Michael Cera is known for playing a geeky and awkwardly charming young man in every movie he appears, and if that's a shortcoming it doesn't explain the masterpiece that is Scott Pilgrim vs. the World. In this action-comedy-romance from the director of Hot Fuzz and Shaun of the Dead, Cera plays the exact same character he did in Nick and Norah's Infinite Playlist, only here he has super powers and video game upgrades. Scott Pilgrim vs. the World is the ultimate movie for nerds, but it will appeal to broader audiences if they give it a chance.
Cera plays a bass guitarist in a Toronto band who is dating a 17-year old Chinese girl. His attention toward her wanes quickly when he sees the beautiful, purple-haired Ramona Flowers (Mary Elizabeth Winstead). The two quickly hit it off, but he soon discovers that Ramona comes with some baggage: her seven evil exes, whom he must defeat to win her once and for all.
It's hard to describe exactly what Scott Pilgrim vs. the World is other than to say it is an homage to video games and video game fans. Thankfully, it's not based on a video game, which means it's actually good. The characters exist in a hyper-energetic world that is both realistic and surrealistic simultaneously; Wright hits the nail on the head repeatedly, referencing hundreds of games, comic books and other pop culture icons (a short and brilliant "Seinfeld" homage comes to mind); Scott Pilgrim looks awesome and is even cooler than that.
Wright is masterful in his delivery. As Shaun of the Dead and Hot Fuzz proved, he has a keen ability to spoof a genre while paying homage to and delivering what fans of the genre expect; in Shaun of the Dead, he made fun of zombie movies, satirized them and yet offered to fans a legitimate zombie movie; in Hot Fuzz, he delivered an over-the-top film that laughed at the absurd elements of action movies while celebrating those same elements. Scott Pilgrim works in the same vein: it is hilarious and absurd, and yet it's clear he has a deep appreciation for the original subject matter.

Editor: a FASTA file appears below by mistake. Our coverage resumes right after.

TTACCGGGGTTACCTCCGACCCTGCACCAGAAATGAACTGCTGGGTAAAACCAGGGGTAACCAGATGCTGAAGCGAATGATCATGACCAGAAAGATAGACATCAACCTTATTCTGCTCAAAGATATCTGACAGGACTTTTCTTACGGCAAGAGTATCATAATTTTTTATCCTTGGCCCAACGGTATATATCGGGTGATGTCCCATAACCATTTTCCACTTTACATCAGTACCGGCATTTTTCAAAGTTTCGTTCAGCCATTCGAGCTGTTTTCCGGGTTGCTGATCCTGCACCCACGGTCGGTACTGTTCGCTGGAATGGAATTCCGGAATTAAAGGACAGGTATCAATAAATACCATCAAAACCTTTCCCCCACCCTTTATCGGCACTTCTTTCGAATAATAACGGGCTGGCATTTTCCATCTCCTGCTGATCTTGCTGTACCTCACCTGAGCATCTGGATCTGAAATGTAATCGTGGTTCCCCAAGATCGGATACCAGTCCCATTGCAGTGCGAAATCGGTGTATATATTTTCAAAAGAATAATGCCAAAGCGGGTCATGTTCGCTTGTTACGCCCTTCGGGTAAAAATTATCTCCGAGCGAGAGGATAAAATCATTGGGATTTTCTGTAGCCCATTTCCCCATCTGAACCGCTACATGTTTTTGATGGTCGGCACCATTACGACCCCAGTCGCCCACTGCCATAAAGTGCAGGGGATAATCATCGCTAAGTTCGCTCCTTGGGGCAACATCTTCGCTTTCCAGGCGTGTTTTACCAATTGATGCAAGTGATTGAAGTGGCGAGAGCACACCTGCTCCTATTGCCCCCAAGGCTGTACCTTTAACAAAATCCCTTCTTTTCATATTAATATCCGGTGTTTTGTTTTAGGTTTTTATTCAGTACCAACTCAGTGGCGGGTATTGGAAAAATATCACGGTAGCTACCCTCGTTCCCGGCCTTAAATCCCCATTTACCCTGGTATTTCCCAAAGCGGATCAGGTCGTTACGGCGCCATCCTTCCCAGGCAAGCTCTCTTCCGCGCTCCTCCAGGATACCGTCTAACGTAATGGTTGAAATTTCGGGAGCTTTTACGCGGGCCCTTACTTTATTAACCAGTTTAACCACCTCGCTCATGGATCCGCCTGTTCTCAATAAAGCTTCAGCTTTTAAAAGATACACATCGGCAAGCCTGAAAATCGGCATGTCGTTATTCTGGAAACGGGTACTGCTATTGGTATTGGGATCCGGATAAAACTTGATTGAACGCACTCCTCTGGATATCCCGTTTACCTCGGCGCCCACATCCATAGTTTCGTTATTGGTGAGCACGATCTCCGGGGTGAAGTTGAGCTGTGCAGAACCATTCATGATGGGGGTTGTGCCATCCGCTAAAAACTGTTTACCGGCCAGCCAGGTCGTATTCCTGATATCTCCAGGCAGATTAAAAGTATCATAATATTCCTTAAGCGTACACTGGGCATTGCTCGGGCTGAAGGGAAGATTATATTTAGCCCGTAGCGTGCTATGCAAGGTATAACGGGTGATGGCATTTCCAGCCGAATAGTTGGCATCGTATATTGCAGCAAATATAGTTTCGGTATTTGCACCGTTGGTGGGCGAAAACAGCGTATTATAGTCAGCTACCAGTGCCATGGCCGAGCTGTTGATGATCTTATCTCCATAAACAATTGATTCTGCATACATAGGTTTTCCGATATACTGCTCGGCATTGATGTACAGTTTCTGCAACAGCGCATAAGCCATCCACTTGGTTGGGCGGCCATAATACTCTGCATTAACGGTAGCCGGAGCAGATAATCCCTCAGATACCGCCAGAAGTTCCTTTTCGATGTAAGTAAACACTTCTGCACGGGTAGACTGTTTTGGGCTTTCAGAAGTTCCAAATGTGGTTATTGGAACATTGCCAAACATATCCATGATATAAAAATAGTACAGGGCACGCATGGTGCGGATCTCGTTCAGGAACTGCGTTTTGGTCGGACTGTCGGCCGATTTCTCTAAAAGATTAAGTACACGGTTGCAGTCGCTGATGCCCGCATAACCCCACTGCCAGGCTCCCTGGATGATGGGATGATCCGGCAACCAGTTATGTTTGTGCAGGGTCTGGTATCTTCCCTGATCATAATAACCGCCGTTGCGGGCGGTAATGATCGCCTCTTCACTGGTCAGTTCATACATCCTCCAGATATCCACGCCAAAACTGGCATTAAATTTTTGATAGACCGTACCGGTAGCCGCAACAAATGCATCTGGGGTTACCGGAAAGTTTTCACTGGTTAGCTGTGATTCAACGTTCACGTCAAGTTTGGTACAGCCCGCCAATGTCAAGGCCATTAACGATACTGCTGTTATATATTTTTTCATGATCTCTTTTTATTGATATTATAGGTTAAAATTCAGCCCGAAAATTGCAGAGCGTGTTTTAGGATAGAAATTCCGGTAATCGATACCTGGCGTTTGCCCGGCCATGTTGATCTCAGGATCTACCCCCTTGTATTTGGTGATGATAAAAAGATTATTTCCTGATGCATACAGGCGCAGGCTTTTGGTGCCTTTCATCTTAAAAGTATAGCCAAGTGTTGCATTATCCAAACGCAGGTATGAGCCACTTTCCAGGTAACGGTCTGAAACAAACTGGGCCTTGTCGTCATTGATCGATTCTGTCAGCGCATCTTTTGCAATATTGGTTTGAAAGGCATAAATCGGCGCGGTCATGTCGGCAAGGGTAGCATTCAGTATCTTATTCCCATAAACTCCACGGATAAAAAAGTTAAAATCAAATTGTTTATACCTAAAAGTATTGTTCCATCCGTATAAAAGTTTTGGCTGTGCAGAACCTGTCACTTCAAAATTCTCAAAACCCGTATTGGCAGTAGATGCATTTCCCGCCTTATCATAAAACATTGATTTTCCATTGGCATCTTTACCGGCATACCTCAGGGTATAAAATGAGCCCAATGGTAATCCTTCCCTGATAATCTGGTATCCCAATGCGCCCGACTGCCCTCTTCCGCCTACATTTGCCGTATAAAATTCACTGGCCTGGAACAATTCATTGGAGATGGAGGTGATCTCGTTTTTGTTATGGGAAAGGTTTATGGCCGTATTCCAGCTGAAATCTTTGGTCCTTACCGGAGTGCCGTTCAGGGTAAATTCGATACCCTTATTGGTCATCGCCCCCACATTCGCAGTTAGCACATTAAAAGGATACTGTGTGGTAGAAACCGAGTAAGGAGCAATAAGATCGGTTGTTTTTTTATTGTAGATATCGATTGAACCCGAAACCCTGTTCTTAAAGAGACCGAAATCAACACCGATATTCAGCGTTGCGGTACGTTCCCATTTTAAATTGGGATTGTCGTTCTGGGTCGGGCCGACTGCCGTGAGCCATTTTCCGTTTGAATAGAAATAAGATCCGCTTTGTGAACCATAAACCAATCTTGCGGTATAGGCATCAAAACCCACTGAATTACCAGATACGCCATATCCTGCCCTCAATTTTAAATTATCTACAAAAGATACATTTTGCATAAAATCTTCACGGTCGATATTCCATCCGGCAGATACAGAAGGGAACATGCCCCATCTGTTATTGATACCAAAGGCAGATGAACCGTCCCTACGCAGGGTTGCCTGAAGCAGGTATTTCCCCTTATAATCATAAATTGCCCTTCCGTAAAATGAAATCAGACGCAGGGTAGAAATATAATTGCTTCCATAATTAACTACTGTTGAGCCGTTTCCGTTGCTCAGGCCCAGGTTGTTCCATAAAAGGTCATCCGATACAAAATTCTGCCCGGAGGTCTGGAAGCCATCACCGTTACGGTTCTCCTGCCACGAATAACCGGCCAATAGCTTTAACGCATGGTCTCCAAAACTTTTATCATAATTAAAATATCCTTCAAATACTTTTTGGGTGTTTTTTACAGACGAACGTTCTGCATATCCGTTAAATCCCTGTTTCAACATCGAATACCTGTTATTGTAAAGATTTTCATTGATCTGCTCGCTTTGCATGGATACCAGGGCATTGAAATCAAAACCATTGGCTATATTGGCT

There is absolutely nothing I would change about this movie. Scott Pilgrim is superbly written and features pitch perfect editing. It's laugh-out-loud hilarious from beginning to end and simultaneously presents some legitimately well done action. The movie is gorgeous and imaginative, creative and stimulating.
Shaun of the Dead is one of my favorite movies, but Scott Pilgrim vs. the World is better. It's funny, action-packed and wickedly clever. This is a cult classic in the making.
Review by Erik Samdahl unless otherwise indicated.
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